The principles of justice define an appropriate path between dogmatism and intolerance on the one side, and a reductionism which regards religion and morality as mere preferences on the other.   - John Rawls


#7
Alislaws

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It is really hard to predict things that far ahead, look at where tech was 500 years ago!

 

Things like longevity research should surely be done by then (or maybe we'll be trying to figure out how to get people to live past 500, which might be hard for some reason we don't know about yet?) 

 

500 years ago medicine was basically a bunch of people guessing everything. today we have gene editing, brain surgery etc. Even 500 years operating strictly at todays level of technology could probably come up with a method for achieving negligible senescence. If we factor in improvements to medical imaging, computing power, potential AI expert systems and AGI then this should be solved much earlier, unless we get some major worldwide setback like a global collapse. 


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#8
wjfox

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Death will be obsolete in 500 years. Assuming we still have physical bodies then (it will most likely be avatars that we occasionally sleeve into).

 

Even if your body is destroyed in a horrendous accident, it will instantly rematerialise, akin to "respawning" in a video game. 

 

Unimaginably tiny sensors will be embedded everywhere, and in everything, constantly measuring the precise molecular and quantum states of your body. In the event of death or serious injury, a rebuilding process will take place, e.g. with miniature tractor beams, nanobots, or something we can't imagine today. This will happen in a split second.


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#9
funkervogt

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Earth-based civilization will have spread to other star systems by 2519.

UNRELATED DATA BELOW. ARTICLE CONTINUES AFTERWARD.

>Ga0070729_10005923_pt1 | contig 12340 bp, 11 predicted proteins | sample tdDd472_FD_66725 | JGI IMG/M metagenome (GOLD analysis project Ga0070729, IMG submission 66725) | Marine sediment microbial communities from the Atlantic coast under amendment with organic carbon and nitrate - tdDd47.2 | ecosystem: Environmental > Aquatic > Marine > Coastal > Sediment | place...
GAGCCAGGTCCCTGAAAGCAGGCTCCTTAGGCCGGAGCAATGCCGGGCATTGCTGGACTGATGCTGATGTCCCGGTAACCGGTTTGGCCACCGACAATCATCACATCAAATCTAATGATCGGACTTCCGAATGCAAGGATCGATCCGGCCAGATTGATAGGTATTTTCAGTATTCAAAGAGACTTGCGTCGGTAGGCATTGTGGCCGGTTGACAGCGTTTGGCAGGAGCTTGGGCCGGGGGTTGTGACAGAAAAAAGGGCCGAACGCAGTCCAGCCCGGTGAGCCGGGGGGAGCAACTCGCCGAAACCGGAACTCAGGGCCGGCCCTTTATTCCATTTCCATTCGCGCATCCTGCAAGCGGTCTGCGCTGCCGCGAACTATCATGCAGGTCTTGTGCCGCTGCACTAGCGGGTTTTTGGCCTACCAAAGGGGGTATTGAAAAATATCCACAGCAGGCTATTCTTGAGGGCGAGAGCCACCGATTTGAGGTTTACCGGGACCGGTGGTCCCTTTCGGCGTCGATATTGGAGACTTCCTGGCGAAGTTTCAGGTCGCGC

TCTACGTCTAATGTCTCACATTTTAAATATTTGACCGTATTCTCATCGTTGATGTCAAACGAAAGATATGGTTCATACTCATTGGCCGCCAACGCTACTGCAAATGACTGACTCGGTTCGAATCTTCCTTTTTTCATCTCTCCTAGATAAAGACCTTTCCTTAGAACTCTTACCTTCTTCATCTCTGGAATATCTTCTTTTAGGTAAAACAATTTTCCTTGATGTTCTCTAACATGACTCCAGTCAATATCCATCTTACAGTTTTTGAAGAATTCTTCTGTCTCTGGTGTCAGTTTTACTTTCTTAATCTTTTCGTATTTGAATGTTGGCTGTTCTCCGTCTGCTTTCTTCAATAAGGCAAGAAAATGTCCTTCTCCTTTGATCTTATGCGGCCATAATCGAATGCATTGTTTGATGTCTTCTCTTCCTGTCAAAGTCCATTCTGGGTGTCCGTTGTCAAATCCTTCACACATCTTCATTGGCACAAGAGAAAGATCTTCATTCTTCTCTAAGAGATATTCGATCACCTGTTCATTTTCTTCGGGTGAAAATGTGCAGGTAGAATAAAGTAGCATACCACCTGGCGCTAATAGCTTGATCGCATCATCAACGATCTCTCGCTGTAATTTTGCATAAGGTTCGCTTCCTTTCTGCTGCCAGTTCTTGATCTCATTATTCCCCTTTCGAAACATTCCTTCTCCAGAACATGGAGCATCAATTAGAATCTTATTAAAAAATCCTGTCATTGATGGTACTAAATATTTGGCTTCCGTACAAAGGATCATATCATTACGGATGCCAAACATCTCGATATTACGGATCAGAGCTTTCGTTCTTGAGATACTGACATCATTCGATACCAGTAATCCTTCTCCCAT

#10
Jakob

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Death will be obsolete in 500 years. Assuming we still have physical bodies then (it will most likely be avatars that we occasionally sleeve into).

 

Even if your body is destroyed in a horrendous accident, it will instantly rematerialise, akin to "respawning" in a video game. 

 

Unimaginably tiny sensors will be embedded everywhere, and in everything, constantly measuring the precise molecular and quantum states of your body. In the event of death or serious injury, a rebuilding process will take place, e.g. with miniature tractor beams, nanobots, or something we can't imagine today. This will happen in a split second.

You could probably kill someone if you really wanted to by sneakily altering their mind until it's outside the parameters of what's considered them. And the existence of such technology implies it could also be used accidentally. Maybe backups will be rare for cultural reasons, or maybe said backups will be considered legally and socially distinct, allowing the original to die. Biological immortality may be impossible or require terrible sacrifices that most people won't want to make. Or the concept of a discrete person may become obsolete.



#11
zEVerzan

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Hopefully FTL travel. Who wants to stay chained to this wimpy little star system anyway


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#12
Alislaws

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Earth-based civilization will have spread to other star systems by 2519. 

Hmmm, assuming FTL Is impossible, is this still true? 

 

How soon could we get a craft to another solar system?

I can't find any good estimates (they all say things like: "using an ion drive it would take X years, but they don't say: "using rockets and a gravity slingshot for initial acceleration and then switching to Ion drive propulsion it would take X years")



#13
funkervogt

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Yes, I think 500 years is enough time for us to reach other star systems, even without FTL travel tech. 

 

We'll be able to use a small number of self-replicating machines to rapidly develop alien planets.